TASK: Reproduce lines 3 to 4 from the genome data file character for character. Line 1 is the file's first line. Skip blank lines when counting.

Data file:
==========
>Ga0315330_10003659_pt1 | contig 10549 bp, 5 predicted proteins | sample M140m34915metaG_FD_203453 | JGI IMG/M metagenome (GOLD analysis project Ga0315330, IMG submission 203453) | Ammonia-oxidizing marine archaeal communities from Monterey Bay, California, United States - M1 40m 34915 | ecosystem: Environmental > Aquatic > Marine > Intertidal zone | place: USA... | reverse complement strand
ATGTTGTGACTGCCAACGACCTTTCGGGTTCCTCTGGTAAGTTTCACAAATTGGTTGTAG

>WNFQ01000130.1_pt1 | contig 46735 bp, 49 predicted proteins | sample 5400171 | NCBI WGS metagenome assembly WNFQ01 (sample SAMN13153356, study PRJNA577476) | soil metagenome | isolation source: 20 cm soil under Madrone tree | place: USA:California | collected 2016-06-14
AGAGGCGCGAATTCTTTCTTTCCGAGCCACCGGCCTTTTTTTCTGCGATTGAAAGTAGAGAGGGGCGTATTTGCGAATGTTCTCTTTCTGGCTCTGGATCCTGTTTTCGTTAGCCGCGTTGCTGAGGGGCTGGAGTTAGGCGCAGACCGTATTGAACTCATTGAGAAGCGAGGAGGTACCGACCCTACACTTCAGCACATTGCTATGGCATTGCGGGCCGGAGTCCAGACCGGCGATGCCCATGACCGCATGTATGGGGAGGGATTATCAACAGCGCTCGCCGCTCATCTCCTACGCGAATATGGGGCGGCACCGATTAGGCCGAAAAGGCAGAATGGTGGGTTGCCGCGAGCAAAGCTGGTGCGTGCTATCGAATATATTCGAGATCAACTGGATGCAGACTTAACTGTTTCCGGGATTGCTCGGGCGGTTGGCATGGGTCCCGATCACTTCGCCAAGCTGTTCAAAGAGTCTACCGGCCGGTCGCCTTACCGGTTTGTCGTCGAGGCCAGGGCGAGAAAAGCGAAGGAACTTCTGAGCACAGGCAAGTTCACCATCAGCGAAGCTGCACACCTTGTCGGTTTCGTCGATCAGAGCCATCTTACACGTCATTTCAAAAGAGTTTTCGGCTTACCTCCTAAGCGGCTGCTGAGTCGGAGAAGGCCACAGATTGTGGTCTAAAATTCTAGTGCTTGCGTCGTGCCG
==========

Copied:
>WNFQ01000130.1_pt1 | contig 46735 bp, 49 predicted proteins | sample 5400171 | NCBI WGS metagenome assembly WNFQ01 (sample SAMN13153356, study PRJNA577476) | soil metagenome | isolation source: 20 cm soil under Madrone tree | place: USA:California | collected 2016-06-14
AGAGGCGCGAATTCTTTCTTTCCGAGCCACCGGCCTTTTTTTCTGCGATTGAAAGTAGAGAGGGGCGTATTTGCGAATGTTCTCTTTCTGGCTCTGGATCCTGTTTTCGTTAGCCGCGTTGCTGAGGGGCTGGAGTTAGGCGCAGACCGTATTGAACTCATTGAGAAGCGAGGAGGTACCGACCCTACACTTCAGCACATTGCTATGGCATTGCGGGCCGGAGTCCAGACCGGCGATGCCCATGACCGCATGTATGGGGAGGGATTATCAACAGCGCTCGCCGCTCATCTCCTACGCGAATATGGGGCGGCACCGATTAGGCCGAAAAGGCAGAATGGTGGGTTGCCGCGAGCAAAGCTGGTGCGTGCTATCGAATATATTCGAGATCAACTGGATGCAGACTTAACTGTTTCCGGGATTGCTCGGGCGGTTGGCATGGGTCCCGATCACTTCGCCAAGCTGTTCAAAGAGTCTACCGGCCGGTCGCCTTACCGGTTTGTCGTCGAGGCCAGGGCGAGAAAAGCGAAGGAACTTCTGAGCACAGGCAAGTTCACCATCAGCGAAGCTGCACACCTTGTCGGTTTCGTCGATCAGAGCCATCTTACACGTCATTTCAAAAGAGTTTTCGGCTTACCTCCTAAGCGGCTGCTGAGTCGGAGAAGGCCACAGATTGTGGTCTAAAATTCTAGTGCTTGCGTCGTGCCG